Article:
Individuals with a high genetic risk of cardiovascular disease and/or diabetes type 2 may find that a healthy lifestyle lowers their risk of developing these conditions

In August 2019 researchers from The Netherlands published the results of their study to assess the association between lifestyle and individuals genetically at risk of coronary artery disease, atrial fibrillation, stroke, hypertension, and diabetes type 2 as well as to assess the interaction between genetic risk and lifestyle. A total of 339,003 unrelated individuals (181,702 (54%) female; average age 57 years) of white British descent with available genetic and lifestyle data were included in the study. Genetic risk for new-onset cardiovascular disease and diabetes was assessed as low, intermediate or high. In addition, lifestyle information was assessed as either ideal, intermediate or poor. During a 9-year follow-up period 9,771 individuals developed coronary artery disease, 7,095 atrial fibrillation, 3,145 suffered a stroke, 11,358 developed hypertension, and 4,379 diabetes. Results showed that both a poor lifestyle and a high genetic risk were independently associated with a higher risk of cardiovascular disease and diabetes type 2. However, a further analysis revealed that compared with an ideal lifestyle, a poor lifestyle was associated with an increased risk of up to 4.5 for coronary artery disease, 5.4 for atrial fibrillation, 4.7 for hypertension, 2.3 for stroke, and 15.5 for diabetes in the those individuals with a high genetic risk.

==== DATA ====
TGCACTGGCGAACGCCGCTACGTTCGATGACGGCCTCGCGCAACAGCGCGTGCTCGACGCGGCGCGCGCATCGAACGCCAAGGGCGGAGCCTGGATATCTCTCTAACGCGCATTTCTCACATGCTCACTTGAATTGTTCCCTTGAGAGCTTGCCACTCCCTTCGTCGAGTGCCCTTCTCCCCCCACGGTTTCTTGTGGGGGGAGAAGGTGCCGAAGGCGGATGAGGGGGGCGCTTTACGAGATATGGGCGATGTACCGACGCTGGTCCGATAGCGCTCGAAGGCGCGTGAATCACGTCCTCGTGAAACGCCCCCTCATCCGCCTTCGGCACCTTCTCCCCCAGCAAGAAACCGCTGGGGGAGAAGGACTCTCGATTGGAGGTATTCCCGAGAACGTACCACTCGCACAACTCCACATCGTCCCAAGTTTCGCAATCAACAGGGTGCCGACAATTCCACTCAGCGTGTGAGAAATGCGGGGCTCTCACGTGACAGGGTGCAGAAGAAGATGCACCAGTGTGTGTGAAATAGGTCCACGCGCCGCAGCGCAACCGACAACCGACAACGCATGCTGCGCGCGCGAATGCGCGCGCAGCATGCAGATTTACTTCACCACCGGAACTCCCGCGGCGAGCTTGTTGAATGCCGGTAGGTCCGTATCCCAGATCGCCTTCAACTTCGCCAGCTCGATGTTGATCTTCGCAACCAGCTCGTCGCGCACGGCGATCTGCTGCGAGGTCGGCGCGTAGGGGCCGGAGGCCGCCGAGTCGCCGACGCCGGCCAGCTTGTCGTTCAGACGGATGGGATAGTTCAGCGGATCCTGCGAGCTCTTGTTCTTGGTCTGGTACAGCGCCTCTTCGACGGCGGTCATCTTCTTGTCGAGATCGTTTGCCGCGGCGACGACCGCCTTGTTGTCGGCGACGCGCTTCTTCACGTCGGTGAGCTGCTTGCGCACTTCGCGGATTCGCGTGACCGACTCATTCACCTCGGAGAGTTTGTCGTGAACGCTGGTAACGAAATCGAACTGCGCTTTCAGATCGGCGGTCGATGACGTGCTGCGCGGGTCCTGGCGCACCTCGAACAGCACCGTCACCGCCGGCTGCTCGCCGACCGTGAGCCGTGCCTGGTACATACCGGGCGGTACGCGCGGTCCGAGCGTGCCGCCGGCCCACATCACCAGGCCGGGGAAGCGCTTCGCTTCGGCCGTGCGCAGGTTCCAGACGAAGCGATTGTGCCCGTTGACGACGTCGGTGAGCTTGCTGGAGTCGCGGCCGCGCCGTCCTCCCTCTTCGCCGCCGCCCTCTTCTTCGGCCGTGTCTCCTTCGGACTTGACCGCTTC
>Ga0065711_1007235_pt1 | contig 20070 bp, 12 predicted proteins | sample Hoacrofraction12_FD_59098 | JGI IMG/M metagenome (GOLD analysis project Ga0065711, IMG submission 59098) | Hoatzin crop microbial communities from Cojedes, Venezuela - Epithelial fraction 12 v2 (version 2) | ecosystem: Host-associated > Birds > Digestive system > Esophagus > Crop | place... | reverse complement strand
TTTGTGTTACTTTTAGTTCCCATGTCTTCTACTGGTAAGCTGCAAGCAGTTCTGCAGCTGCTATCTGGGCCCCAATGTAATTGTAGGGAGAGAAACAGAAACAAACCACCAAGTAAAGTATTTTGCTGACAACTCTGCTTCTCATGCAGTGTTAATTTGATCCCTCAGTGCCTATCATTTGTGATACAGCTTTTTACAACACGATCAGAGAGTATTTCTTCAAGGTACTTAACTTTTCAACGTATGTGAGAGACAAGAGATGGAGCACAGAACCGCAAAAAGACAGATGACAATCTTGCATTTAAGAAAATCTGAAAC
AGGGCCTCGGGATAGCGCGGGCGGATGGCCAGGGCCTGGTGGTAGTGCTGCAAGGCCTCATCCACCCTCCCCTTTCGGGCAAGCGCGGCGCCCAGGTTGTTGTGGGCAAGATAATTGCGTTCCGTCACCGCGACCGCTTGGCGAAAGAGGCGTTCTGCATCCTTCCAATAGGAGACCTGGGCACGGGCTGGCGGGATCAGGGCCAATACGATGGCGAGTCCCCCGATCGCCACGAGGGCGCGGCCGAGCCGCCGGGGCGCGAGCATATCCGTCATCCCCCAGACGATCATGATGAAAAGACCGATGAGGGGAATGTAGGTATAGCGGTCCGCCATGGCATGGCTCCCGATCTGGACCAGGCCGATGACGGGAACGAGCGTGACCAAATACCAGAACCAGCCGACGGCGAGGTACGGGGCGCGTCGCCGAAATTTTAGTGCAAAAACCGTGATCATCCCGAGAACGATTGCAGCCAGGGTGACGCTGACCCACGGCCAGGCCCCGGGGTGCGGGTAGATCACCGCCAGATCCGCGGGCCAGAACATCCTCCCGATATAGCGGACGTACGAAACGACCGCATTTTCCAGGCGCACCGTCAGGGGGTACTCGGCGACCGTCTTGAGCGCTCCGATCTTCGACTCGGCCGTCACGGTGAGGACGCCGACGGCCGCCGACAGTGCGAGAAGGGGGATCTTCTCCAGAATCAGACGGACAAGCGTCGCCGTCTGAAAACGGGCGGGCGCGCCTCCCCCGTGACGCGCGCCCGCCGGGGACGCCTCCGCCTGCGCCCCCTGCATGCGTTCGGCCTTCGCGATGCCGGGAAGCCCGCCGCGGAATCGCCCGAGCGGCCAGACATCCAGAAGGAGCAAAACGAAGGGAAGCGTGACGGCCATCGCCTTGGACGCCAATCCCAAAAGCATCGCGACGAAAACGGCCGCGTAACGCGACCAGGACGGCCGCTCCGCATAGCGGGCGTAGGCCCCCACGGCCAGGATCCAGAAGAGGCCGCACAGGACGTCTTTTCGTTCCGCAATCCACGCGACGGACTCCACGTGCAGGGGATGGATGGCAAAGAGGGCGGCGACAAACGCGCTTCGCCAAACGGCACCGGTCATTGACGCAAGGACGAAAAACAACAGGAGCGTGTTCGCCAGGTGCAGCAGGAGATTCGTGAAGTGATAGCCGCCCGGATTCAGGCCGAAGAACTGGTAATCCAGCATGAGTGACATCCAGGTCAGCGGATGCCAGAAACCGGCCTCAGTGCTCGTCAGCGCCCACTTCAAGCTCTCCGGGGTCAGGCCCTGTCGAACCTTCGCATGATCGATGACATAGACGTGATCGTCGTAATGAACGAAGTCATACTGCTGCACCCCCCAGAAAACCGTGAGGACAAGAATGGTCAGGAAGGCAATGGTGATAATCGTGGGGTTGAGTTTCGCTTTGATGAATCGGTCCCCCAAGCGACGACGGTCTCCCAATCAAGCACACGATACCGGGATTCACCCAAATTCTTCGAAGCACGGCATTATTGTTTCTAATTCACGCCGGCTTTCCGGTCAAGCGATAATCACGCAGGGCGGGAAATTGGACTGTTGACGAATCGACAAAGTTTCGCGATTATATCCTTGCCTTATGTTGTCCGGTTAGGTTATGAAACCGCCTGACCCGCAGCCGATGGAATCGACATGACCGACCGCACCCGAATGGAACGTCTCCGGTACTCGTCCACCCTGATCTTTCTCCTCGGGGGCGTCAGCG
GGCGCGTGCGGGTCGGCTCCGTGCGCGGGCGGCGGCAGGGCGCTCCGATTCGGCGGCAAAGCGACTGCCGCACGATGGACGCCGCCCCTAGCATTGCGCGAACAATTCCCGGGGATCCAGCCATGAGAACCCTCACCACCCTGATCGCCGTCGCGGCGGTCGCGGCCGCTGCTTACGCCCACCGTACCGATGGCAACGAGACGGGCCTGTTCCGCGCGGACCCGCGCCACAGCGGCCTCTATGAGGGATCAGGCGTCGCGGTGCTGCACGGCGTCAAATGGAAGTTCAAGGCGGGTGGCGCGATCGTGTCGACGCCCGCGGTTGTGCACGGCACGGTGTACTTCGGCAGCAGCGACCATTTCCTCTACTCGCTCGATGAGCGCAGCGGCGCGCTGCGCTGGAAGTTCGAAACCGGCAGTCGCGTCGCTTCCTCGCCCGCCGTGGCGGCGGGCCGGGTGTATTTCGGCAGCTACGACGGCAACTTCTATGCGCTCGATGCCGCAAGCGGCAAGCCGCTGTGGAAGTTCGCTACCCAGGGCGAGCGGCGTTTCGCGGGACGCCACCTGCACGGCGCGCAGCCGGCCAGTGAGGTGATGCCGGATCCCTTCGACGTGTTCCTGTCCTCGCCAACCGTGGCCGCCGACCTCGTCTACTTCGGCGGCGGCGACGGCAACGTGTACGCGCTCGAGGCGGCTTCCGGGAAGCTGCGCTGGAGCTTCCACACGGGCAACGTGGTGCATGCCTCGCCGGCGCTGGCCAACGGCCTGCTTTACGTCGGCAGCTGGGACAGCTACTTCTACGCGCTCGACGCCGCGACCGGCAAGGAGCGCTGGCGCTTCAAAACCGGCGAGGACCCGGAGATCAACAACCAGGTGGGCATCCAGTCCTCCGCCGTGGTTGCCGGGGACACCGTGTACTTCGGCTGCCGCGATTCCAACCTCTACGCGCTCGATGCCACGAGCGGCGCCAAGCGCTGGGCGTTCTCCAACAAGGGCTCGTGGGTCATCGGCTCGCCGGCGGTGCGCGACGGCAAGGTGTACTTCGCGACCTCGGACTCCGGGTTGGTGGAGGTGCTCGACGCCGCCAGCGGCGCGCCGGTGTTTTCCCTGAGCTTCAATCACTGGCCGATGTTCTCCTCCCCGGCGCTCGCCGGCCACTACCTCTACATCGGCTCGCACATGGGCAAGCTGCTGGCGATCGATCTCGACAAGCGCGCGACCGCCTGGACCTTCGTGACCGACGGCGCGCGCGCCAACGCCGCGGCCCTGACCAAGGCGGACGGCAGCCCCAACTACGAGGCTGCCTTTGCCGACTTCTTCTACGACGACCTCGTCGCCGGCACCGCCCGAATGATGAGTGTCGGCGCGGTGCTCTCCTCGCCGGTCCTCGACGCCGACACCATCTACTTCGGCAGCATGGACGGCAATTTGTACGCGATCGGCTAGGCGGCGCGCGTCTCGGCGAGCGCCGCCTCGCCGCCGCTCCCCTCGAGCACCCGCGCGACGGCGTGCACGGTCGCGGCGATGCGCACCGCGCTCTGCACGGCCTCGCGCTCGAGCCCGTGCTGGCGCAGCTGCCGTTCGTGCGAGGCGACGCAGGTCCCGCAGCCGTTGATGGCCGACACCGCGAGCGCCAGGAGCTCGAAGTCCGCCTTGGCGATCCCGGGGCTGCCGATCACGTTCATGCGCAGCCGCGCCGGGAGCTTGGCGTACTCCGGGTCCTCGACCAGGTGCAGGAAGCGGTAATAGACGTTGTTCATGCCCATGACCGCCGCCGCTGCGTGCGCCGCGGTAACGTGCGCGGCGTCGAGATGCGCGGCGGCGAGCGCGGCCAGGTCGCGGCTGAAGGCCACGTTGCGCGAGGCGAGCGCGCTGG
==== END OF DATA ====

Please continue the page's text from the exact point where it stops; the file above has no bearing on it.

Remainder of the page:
Said MA et al. Associations of Combined Genetic and Lifestyle Risks With Incident Cardiovascular Disease and Diabetes in the UK Biobank Study. JAMA Cardiol. 2018 Aug 1;3(8):693-702.

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